And all this done by one living a quiet life, much in the retirement of her study: leaving those about, her to take their part in the world, and hearing much of the world and of friends through their experience. Before East Lynne appeared, my mother had mixed much with the world and gone much into society abroad; but when she seriously entered upon a literary career, she felt it would be impossible to do much work and also to satisfy the claims of the world; and to a very great extent she gave up the latter, confining herself chiefly to the pleasure of receiving her friends at home.



East Lynne was not destined to enjoy a mere passing popularity. It has been out more than a quarter of a century, and it is even more popular to-day than when it first appeared, and the demand is ever increasing. It has already been stated that an edition is never less than ten thousand copies, and that in most years a reprint is required. It has been translated into every known tongue -- even into Parsee and Hindustanee; and the readers will gather a large circle of Hindoos, around them and read East Lynne to them in their own tongue, and they will rock themselves to and fro and laugh and sob by turns.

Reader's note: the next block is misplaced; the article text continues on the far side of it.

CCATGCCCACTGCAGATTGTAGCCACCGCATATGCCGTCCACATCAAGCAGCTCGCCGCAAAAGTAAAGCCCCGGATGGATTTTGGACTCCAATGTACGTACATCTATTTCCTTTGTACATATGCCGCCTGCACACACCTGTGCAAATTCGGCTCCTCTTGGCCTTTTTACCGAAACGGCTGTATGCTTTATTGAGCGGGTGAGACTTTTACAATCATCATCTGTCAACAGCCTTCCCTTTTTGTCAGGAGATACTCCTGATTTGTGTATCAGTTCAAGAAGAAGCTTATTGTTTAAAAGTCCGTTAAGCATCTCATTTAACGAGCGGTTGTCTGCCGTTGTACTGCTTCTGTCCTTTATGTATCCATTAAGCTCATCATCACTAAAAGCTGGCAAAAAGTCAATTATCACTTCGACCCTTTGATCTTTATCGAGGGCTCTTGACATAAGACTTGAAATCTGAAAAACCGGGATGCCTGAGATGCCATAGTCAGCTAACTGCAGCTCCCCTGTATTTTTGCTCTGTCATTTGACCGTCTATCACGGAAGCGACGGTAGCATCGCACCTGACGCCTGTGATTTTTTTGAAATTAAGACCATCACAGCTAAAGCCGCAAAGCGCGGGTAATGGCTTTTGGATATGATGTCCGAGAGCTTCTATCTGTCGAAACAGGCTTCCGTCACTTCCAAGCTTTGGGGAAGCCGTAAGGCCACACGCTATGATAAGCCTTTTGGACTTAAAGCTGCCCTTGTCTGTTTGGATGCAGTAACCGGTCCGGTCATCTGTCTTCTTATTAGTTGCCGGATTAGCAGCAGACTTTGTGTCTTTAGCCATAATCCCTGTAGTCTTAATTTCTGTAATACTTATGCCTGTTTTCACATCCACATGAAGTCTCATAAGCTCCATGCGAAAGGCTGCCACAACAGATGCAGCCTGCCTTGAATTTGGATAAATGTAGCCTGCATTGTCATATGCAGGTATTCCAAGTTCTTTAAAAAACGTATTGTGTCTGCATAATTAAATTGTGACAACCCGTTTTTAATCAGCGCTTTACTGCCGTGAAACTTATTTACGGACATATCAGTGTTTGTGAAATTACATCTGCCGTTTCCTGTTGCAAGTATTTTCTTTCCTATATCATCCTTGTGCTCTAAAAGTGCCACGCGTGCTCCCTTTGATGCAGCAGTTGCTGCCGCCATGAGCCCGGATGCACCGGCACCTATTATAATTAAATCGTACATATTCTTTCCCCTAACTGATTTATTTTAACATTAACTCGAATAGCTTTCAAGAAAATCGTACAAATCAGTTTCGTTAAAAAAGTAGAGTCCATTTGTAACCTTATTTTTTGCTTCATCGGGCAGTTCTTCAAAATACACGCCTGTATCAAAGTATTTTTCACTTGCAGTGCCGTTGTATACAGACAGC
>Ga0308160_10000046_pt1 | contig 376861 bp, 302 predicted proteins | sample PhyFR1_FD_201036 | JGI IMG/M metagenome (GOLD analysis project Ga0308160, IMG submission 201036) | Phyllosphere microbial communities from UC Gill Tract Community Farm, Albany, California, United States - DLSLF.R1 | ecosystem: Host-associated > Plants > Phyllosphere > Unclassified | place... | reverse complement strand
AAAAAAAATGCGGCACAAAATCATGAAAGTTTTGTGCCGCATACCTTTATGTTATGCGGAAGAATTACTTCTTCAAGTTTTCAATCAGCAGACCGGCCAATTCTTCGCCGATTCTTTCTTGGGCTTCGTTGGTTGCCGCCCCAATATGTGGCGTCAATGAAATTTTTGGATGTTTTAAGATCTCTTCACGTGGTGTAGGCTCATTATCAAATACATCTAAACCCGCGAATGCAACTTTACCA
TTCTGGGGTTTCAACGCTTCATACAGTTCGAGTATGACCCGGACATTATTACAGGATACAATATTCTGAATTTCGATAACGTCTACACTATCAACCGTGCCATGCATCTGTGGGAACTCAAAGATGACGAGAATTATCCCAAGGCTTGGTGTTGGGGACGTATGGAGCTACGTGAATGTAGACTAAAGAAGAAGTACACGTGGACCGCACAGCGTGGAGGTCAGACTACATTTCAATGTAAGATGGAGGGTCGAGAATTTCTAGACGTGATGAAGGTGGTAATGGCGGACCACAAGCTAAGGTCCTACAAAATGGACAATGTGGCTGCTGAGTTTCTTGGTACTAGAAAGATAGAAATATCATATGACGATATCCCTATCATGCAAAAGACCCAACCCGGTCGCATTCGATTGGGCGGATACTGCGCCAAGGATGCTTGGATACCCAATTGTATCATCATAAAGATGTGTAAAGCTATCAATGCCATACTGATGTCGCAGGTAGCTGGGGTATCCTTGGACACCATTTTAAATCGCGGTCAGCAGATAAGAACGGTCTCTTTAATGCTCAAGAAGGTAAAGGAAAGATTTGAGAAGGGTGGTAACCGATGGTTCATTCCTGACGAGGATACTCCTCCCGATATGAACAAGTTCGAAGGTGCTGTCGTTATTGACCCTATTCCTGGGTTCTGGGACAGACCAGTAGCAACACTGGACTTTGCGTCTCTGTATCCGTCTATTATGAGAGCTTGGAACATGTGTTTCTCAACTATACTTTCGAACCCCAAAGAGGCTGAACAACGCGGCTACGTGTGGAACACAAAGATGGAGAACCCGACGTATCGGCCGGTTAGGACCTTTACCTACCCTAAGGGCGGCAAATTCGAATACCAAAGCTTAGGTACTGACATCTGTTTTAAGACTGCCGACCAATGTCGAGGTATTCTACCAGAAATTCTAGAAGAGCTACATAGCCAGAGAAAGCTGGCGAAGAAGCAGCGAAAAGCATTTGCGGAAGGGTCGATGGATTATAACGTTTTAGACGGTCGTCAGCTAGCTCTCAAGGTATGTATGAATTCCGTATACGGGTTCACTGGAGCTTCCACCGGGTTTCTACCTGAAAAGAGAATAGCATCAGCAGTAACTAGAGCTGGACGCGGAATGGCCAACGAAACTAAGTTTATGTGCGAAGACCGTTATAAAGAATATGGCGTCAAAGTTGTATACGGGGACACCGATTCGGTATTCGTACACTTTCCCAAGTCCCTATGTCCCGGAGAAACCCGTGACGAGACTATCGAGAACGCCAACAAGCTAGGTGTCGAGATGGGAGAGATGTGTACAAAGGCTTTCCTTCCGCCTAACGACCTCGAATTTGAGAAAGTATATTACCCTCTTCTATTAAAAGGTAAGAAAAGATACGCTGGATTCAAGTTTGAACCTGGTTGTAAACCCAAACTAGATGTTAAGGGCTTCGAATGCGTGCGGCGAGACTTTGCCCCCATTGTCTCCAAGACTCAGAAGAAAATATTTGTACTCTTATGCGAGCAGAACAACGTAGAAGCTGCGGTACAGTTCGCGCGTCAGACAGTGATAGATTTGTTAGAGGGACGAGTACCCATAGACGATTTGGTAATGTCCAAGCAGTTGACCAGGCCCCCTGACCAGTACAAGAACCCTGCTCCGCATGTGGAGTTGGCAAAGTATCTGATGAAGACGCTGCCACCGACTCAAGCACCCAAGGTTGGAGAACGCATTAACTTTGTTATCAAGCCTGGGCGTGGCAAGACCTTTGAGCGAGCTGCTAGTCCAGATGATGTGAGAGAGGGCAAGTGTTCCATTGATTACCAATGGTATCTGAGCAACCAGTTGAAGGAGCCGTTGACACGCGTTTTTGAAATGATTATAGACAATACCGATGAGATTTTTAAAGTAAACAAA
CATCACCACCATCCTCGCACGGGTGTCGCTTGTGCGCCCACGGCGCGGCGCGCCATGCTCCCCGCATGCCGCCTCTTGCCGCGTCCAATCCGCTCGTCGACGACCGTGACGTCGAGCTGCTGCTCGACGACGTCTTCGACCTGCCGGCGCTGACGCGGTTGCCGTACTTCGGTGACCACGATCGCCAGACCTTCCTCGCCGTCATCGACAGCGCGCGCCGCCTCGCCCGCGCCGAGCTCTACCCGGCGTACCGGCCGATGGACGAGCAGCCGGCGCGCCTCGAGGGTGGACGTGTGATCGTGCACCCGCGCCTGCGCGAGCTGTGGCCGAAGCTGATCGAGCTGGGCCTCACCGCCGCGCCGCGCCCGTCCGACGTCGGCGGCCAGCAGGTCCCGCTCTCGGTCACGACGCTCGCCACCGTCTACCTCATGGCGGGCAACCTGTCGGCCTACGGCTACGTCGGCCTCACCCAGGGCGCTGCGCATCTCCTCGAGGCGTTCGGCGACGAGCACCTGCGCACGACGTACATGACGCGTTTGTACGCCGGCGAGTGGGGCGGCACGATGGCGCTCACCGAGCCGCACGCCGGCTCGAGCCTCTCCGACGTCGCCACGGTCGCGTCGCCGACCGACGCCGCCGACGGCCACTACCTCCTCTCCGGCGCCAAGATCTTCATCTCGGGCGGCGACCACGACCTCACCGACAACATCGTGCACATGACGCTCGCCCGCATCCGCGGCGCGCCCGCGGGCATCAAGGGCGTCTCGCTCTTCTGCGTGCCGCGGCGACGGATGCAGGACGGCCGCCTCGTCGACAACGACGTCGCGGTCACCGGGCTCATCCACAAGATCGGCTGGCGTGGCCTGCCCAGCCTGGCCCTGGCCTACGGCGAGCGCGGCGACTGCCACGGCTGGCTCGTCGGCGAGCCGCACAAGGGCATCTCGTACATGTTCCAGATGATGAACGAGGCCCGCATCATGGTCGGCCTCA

A short time ago, the chief Spanish bookseller in Madrid wrote up my mother through Messrs. Bentley and Son, and said that the most popular book on his shelves, original or translated, was East Lynne. His only motive for writing, he.added, was that he thought it would please the author to know this.

  Not very long ago it was translated into Welsh, and brought out in a Welsh newspaper.

  It has been dramatised and played countless times. Sometime it has appeared on the same night at three different London theatres. It is always being played in the provinces throughout Great Britain. A short time ago, in one of the large Scotch towns, it was being advertised by means of a balloon, which, high in the air, announced that East Lynne was being performed at the Royal Theatre.